For over two decades, local artists have been fervently and fantastically vandalizing a massive abandoned waterfront structure that lies on a small piece of land, carved in between Miami’s urban north and natural south bays. This partially-floating concrete giant—the Miami Marine Stadium—has been technically off-limits to the public since Hurricane Andrew slammed southern Florida in 1992, but the place has been all but vacant since then.
Nowadays, despite being prohibited city property, the Miami Marine Stadium is frequented around the clock by a steady flow of visitors. The venue, erected in 1963 as an unprecedented structure to observe powerboat races, now plays host to rooftop parties, sunny day lazing, and has been exploited as a gigantic ever-evolving canvas used by Miami’s street art community.
Although street artists are both illegally frequenting and defacing the Miami Marine Stadium, the building’s architect Hilario Candela is completely grateful to those that continue to breath life into the structure. “They have become the natural users of the space,” he said. “And they are the life that has sustained it for the past twenty years.”
The community’s evident magnetic captivation with the stadium caught the attention of several local grassroots organizations a few years ago, inciting them to collaboratively push towards having it properly restored, for everyone to enjoy—legitimately. In 2008, Friends of the Miami Marine Stadium, an all-volunteer non-profit organization was formed, with the intention of drafting a feasible plan to restore and operate the property. “It’s a forbidden place, yet people go there,” said Donald Worth, co-founder of FMMS. “All kinds of artists are being stimulated by this building in one shape or form, and folks here are excited about bringing it back.”
Very soon, that just might happen. FMMS will be taking its detailed restoration plan back to the city of Miami, seeking approval, for a second time later this month. As of March, FMMS had two out of five of the city of Miami’s commissioners vocally on board with its project—what they need to do now is swing the vote.
Since the organization began its efforts, they’ve accumulated a variety of building blocks in their favor, by way of credibility, funding and distinction. In 2009, FMMS reached an official partnership with the National Trust for Historic Preservation. The stadium appeared on NTHP’s 11 most endangered list that same year, and was designated the status of National Treasure in 2012. The Miami Herald has published several editorials in favor of restoring the stadium. And at the end of April, FMMS presented renowned singer and actress Gloria Estefan as the project’s official spokesperson.
“She is loved in this community and is really respected outside of Miami and worldwide—she, herself is sort of symbol of this city,” said Worth.” To have her involved as we are returning to the city gives us a huge boost.”
This time around, when heading back for a second meeting with commissioners, FMMS is calling on the community to give the city an extra push.“We find ourselves in a really unique situation,” said Jason Clement of NTHP. “Right now, there is actually something that the general public can do to help the stadium.” NTHP has created an online form with a pre-drafted letter that people—local or not—can send to the city commissioners, expressing their support for the plan.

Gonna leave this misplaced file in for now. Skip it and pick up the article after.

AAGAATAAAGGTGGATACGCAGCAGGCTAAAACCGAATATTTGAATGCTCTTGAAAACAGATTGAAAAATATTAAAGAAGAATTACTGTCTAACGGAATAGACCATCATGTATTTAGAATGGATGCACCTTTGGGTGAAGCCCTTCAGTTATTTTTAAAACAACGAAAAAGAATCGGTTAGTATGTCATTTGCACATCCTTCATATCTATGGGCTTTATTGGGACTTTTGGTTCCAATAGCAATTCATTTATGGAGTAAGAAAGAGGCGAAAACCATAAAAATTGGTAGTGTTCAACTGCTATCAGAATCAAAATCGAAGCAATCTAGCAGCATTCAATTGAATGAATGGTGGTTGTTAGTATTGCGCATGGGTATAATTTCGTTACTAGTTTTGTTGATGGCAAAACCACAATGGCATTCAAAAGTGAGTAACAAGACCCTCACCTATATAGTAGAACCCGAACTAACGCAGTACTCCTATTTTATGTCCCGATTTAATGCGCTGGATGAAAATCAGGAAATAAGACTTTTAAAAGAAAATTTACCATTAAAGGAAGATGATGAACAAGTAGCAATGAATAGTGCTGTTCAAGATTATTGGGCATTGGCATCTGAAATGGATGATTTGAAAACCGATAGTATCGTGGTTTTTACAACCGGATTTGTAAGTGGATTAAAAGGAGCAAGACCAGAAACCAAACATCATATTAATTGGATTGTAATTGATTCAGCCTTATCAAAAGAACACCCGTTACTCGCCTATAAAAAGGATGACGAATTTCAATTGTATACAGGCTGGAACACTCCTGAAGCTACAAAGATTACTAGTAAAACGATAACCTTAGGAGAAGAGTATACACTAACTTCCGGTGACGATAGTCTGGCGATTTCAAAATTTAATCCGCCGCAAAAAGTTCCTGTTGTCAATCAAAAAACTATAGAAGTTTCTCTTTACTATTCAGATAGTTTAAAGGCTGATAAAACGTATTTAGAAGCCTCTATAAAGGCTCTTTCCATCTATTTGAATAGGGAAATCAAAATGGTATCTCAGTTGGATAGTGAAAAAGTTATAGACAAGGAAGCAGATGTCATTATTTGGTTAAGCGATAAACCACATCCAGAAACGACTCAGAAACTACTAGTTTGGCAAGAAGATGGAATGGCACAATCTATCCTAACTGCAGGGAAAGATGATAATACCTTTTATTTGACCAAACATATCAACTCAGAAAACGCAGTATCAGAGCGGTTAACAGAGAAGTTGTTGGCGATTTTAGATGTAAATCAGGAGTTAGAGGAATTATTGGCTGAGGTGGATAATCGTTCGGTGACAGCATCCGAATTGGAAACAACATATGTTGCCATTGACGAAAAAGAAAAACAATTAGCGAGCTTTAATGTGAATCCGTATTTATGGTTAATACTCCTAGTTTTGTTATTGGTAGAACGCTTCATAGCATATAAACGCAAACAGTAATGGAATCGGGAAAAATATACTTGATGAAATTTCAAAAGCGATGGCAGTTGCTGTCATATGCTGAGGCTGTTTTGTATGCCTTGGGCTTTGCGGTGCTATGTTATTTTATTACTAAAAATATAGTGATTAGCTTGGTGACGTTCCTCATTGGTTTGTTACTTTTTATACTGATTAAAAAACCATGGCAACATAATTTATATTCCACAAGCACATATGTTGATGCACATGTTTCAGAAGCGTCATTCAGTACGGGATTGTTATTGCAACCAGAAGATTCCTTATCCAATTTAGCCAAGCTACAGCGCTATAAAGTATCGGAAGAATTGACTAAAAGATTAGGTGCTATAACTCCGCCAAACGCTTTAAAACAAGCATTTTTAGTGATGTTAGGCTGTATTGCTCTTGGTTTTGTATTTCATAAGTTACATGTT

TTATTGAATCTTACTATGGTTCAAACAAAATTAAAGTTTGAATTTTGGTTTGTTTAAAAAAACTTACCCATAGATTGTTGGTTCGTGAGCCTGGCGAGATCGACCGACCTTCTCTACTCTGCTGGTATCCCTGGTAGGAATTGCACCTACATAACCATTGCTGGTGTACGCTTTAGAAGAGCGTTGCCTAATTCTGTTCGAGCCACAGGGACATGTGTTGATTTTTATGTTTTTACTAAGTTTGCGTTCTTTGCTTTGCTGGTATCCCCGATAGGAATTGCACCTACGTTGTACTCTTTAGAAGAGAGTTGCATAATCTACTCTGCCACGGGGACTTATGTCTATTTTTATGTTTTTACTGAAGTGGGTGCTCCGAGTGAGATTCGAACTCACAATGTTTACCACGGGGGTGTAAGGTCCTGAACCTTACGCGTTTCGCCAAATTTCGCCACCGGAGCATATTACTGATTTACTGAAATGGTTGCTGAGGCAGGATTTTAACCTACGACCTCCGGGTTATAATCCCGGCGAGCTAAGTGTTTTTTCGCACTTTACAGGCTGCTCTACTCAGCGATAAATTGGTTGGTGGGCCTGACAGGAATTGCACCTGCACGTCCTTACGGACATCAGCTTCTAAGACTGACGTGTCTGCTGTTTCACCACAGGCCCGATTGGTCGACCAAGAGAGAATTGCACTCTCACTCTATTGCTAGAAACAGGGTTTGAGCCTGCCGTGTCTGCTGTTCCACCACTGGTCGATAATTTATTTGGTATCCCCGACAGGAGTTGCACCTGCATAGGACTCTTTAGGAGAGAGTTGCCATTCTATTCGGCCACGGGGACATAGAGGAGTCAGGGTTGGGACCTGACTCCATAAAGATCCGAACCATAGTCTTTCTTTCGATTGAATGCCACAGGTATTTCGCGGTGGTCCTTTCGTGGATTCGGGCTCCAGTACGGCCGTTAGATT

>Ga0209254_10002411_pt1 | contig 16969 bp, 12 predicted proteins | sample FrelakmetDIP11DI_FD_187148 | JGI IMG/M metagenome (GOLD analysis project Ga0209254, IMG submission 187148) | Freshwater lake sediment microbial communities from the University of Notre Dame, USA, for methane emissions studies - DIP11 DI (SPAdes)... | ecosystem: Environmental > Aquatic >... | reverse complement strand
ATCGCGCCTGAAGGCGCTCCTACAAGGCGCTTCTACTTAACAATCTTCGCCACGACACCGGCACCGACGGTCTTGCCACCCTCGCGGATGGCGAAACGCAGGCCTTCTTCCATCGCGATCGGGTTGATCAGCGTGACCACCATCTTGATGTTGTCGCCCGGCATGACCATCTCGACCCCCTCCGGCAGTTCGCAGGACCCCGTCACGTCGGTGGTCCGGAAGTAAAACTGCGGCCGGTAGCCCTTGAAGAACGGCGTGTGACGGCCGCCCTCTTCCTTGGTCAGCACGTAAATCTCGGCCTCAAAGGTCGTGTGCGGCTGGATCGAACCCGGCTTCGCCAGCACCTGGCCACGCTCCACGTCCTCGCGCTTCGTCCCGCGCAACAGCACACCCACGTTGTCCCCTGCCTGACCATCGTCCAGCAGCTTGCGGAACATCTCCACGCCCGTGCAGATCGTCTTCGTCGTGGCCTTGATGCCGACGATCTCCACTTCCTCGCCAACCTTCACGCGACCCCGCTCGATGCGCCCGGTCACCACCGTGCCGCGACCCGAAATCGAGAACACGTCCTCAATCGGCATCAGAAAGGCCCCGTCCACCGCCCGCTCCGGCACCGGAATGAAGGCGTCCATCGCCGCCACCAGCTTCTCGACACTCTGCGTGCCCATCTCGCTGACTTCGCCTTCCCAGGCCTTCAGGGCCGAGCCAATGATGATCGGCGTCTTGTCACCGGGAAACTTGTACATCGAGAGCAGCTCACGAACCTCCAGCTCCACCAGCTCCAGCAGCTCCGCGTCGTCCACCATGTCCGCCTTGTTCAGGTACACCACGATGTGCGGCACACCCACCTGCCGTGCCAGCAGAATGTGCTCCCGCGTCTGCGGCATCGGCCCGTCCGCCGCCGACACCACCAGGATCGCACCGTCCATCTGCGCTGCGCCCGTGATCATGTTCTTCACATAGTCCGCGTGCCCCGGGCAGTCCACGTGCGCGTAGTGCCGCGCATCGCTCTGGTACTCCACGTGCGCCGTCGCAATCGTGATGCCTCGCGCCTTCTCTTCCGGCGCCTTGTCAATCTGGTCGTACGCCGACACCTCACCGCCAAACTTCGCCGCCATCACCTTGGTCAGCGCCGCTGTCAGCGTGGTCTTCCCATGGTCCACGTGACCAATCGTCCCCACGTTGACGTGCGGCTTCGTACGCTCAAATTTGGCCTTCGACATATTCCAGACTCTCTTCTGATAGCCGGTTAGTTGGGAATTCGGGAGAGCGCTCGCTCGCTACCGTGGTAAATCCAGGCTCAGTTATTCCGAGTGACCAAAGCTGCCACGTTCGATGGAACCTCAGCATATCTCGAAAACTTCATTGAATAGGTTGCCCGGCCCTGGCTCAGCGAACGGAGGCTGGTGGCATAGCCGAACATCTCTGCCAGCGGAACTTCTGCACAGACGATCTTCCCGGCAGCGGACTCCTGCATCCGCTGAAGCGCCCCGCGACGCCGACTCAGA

If the plan is approved, FMMS will have 18 months to raise the $30 million required for renovations. “These are tough times for government,” said Worth. “The city of Miami is not in good financial shape, so we are trying a completely different funding approach.” FMMS has opted to raise all of the required restoration funds privately, steering clear of city money, and local tax dollars. Worth says the organization plans to source funds through a combination of private philanthropy, the sale of naming rights and foundation support. As of right now, FMMS has collected $10 million, making them one third of the way to their target amount.
The plan is preservation-focused, and will ensure that the restoration will not meddle with the design of the structure. Rather, the intention is to update the stadium with state of the art sound and lighting technologies, to facilitate a wide-range of future performance options for the space.
Worth also promises that the graffiti, which has come to be a staple of the stadium, won’t be lost in the process. “There are so many layers of art and history and creativity here,” he said. “We intend to preserve this artistic culture that has thrived and kept the stadium alive.” Worth believes that embracing the art is crucial to keeping the appeal and mystique that has been developed towards the building over the past two decades.
Along with Candela, both Worth and Clement believe that if they are given the go-ahead by the city, the positive repercussions they will be able to offer in return will be huge. “This would basically bring the waterfront to life, make it very accessible for people to experience Miami for what it is known for—beautiful water and beautiful views” said Clement.
The Miami Marine Stadium is a unique structure, with no other facility like it existing in the world. It sits on the coast, and offers upwards of 6,500 seats looking out over the edge of the water. One third of the structure actually floats, including the gigantic barge that can used as a stage during performances.
“This means that people can pull up by boat, and watch shows from the water. People can listen to music and participate, or they can lay on their backs, jump in the water and stare at the moon,” described Candela.“Where else could this ever happen, but Miami?”